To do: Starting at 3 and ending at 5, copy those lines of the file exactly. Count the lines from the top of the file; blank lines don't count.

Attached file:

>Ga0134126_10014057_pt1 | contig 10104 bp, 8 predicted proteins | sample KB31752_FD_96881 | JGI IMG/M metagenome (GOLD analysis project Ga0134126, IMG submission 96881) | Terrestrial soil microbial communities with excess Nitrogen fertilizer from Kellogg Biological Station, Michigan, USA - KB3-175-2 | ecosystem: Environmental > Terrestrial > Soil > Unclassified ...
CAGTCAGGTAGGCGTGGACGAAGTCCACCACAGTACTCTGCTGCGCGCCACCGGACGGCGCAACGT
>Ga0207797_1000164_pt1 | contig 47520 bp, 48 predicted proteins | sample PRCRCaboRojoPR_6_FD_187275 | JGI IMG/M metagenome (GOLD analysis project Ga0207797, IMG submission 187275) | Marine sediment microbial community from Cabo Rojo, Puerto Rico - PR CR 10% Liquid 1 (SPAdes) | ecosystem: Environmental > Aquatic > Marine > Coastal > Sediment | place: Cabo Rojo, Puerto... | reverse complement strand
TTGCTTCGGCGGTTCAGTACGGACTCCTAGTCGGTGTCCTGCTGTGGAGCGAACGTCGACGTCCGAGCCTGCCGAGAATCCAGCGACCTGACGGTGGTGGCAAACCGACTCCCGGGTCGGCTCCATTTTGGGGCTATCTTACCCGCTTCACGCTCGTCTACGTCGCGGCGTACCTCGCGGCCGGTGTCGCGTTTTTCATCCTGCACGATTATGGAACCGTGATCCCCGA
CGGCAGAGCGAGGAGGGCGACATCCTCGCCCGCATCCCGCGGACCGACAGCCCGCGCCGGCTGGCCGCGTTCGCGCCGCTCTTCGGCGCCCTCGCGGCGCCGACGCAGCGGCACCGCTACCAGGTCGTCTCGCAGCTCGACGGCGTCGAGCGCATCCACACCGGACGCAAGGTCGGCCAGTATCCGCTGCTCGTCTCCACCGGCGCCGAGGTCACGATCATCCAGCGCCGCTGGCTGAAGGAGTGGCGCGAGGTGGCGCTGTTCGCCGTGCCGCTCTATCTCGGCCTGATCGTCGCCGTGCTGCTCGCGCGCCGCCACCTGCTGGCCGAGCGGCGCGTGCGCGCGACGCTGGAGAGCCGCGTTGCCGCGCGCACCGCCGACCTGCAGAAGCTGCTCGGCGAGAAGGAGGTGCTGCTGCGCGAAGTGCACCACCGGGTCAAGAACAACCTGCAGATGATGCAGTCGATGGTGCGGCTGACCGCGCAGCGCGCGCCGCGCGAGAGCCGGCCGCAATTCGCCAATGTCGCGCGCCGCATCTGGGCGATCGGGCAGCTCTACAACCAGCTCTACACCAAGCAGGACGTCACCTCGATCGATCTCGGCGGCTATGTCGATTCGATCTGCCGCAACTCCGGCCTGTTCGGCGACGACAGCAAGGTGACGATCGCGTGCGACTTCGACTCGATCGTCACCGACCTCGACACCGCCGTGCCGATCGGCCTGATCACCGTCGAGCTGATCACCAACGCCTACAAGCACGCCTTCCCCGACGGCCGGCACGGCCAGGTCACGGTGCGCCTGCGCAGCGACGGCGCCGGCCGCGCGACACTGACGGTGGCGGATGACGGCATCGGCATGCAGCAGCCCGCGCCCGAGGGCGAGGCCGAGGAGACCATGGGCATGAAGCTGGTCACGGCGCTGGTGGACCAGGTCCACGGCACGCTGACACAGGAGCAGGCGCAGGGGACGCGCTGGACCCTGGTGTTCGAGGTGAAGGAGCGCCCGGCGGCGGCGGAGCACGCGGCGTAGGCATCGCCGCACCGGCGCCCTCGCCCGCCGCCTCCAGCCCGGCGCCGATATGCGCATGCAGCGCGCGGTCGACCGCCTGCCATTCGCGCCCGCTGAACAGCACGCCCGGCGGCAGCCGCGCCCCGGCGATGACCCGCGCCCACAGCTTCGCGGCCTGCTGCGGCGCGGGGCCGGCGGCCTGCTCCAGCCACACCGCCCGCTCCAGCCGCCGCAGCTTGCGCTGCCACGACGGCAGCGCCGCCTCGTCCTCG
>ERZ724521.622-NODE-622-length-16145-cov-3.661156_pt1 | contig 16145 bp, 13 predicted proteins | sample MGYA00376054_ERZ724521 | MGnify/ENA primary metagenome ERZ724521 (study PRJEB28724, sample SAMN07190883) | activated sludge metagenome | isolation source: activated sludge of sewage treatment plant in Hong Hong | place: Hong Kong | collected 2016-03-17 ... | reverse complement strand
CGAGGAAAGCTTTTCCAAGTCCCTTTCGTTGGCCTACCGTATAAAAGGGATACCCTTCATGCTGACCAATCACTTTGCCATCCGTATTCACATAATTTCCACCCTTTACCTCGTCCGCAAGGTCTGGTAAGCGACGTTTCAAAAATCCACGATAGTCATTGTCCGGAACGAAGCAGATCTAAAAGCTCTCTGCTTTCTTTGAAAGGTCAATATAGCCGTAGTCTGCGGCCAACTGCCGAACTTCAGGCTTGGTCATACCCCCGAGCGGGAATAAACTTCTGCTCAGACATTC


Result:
>Ga0207797_1000164_pt1 | contig 47520 bp, 48 predicted proteins | sample PRCRCaboRojoPR_6_FD_187275 | JGI IMG/M metagenome (GOLD analysis project Ga0207797, IMG submission 187275) | Marine sediment microbial community from Cabo Rojo, Puerto Rico - PR CR 10% Liquid 1 (SPAdes) | ecosystem: Environmental > Aquatic > Marine > Coastal > Sediment | place: Cabo Rojo, Puerto... | reverse complement strand
TTGCTTCGGCGGTTCAGTACGGACTCCTAGTCGGTGTCCTGCTGTGGAGCGAACGTCGACGTCCGAGCCTGCCGAGAATCCAGCGACCTGACGGTGGTGGCAAACCGACTCCCGGGTCGGCTCCATTTTGGGGCTATCTTACCCGCTTCACGCTCGTCTACGTCGCGGCGTACCTCGCGGCCGGTGTCGCGTTTTTCATCCTGCACGATTATGGAACCGTGATCCCCGA
CGGCAGAGCGAGGAGGGCGACATCCTCGCCCGCATCCCGCGGACCGACAGCCCGCGCCGGCTGGCCGCGTTCGCGCCGCTCTTCGGCGCCCTCGCGGCGCCGACGCAGCGGCACCGCTACCAGGTCGTCTCGCAGCTCGACGGCGTCGAGCGCATCCACACCGGACGCAAGGTCGGCCAGTATCCGCTGCTCGTCTCCACCGGCGCCGAGGTCACGATCATCCAGCGCCGCTGGCTGAAGGAGTGGCGCGAGGTGGCGCTGTTCGCCGTGCCGCTCTATCTCGGCCTGATCGTCGCCGTGCTGCTCGCGCGCCGCCACCTGCTGGCCGAGCGGCGCGTGCGCGCGACGCTGGAGAGCCGCGTTGCCGCGCGCACCGCCGACCTGCAGAAGCTGCTCGGCGAGAAGGAGGTGCTGCTGCGCGAAGTGCACCACCGGGTCAAGAACAACCTGCAGATGATGCAGTCGATGGTGCGGCTGACCGCGCAGCGCGCGCCGCGCGAGAGCCGGCCGCAATTCGCCAATGTCGCGCGCCGCATCTGGGCGATCGGGCAGCTCTACAACCAGCTCTACACCAAGCAGGACGTCACCTCGATCGATCTCGGCGGCTATGTCGATTCGATCTGCCGCAACTCCGGCCTGTTCGGCGACGACAGCAAGGTGACGATCGCGTGCGACTTCGACTCGATCGTCACCGACCTCGACACCGCCGTGCCGATCGGCCTGATCACCGTCGAGCTGATCACCAACGCCTACAAGCACGCCTTCCCCGACGGCCGGCACGGCCAGGTCACGGTGCGCCTGCGCAGCGACGGCGCCGGCCGCGCGACACTGACGGTGGCGGATGACGGCATCGGCATGCAGCAGCCCGCGCCCGAGGGCGAGGCCGAGGAGACCATGGGCATGAAGCTGGTCACGGCGCTGGTGGACCAGGTCCACGGCACGCTGACACAGGAGCAGGCGCAGGGGACGCGCTGGACCCTGGTGTTCGAGGTGAAGGAGCGCCCGGCGGCGGCGGAGCACGCGGCGTAGGCATCGCCGCACCGGCGCCCTCGCCCGCCGCCTCCAGCCCGGCGCCGATATGCGCATGCAGCGCGCGGTCGACCGCCTGCCATTCGCGCCCGCTGAACAGCACGCCCGGCGGCAGCCGCGCCCCGGCGATGACCCGCGCCCACAGCTTCGCGGCCTGCTGCGGCGCGGGGCCGGCGGCCTGCTCCAGCCACACCGCCCGCTCCAGCCGCCGCAGCTTGCGCTGCCACGACGGCAGCGCCGCCTCGTCCTCG